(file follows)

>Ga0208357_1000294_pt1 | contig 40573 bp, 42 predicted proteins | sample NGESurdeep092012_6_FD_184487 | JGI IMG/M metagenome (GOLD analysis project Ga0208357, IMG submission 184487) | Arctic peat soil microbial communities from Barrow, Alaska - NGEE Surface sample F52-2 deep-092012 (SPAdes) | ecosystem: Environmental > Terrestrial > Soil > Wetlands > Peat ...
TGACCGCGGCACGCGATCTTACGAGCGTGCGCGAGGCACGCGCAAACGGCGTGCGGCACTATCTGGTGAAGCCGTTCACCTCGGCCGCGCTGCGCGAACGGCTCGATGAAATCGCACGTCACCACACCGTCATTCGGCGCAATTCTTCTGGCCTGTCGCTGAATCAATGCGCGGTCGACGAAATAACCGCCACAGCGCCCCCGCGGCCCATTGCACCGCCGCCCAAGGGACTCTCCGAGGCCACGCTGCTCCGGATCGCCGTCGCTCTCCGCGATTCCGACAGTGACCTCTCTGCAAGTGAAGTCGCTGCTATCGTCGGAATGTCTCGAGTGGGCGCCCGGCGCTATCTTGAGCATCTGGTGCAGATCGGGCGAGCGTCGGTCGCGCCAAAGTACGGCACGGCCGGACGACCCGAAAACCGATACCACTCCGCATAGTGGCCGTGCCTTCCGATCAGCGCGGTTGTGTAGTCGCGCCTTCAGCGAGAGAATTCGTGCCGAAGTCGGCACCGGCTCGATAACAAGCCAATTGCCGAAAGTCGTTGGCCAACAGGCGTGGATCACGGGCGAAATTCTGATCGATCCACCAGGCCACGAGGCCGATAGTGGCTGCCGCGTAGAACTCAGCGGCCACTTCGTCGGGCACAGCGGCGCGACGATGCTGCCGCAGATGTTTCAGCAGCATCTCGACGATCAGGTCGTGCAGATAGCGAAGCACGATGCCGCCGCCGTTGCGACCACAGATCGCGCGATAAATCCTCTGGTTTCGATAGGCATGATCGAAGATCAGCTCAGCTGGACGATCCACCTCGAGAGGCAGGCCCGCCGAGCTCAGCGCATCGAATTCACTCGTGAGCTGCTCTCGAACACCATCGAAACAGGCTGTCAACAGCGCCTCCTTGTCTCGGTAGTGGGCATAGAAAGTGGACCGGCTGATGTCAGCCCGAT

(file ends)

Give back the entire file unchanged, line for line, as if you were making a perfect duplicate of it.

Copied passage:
>Ga0208357_1000294_pt1 | contig 40573 bp, 42 predicted proteins | sample NGESurdeep092012_6_FD_184487 | JGI IMG/M metagenome (GOLD analysis project Ga0208357, IMG submission 184487) | Arctic peat soil microbial communities from Barrow, Alaska - NGEE Surface sample F52-2 deep-092012 (SPAdes) | ecosystem: Environmental > Terrestrial > Soil > Wetlands > Peat ...
TGACCGCGGCACGCGATCTTACGAGCGTGCGCGAGGCACGCGCAAACGGCGTGCGGCACTATCTGGTGAAGCCGTTCACCTCGGCCGCGCTGCGCGAACGGCTCGATGAAATCGCACGTCACCACACCGTCATTCGGCGCAATTCTTCTGGCCTGTCGCTGAATCAATGCGCGGTCGACGAAATAACCGCCACAGCGCCCCCGCGGCCCATTGCACCGCCGCCCAAGGGACTCTCCGAGGCCACGCTGCTCCGGATCGCCGTCGCTCTCCGCGATTCCGACAGTGACCTCTCTGCAAGTGAAGTCGCTGCTATCGTCGGAATGTCTCGAGTGGGCGCCCGGCGCTATCTTGAGCATCTGGTGCAGATCGGGCGAGCGTCGGTCGCGCCAAAGTACGGCACGGCCGGACGACCCGAAAACCGATACCACTCCGCATAGTGGCCGTGCCTTCCGATCAGCGCGGTTGTGTAGTCGCGCCTTCAGCGAGAGAATTCGTGCCGAAGTCGGCACCGGCTCGATAACAAGCCAATTGCCGAAAGTCGTTGGCCAACAGGCGTGGATCACGGGCGAAATTCTGATCGATCCACCAGGCCACGAGGCCGATAGTGGCTGCCGCGTAGAACTCAGCGGCCACTTCGTCGGGCACAGCGGCGCGACGATGCTGCCGCAGATGTTTCAGCAGCATCTCGACGATCAGGTCGTGCAGATAGCGAAGCACGATGCCGCCGCCGTTGCGACCACAGATCGCGCGATAAATCCTCTGGTTTCGATAGGCATGATCGAAGATCAGCTCAGCTGGACGATCCACCTCGAGAGGCAGGCCCGCCGAGCTCAGCGCATCGAATTCACTCGTGAGCTGCTCTCGAACACCATCGAAACAGGCTGTCAACAGCGCCTCCTTGTCTCGGTAGTGGGCATAGAAAGTGGACCGGCTGATGTCAGCCCGAT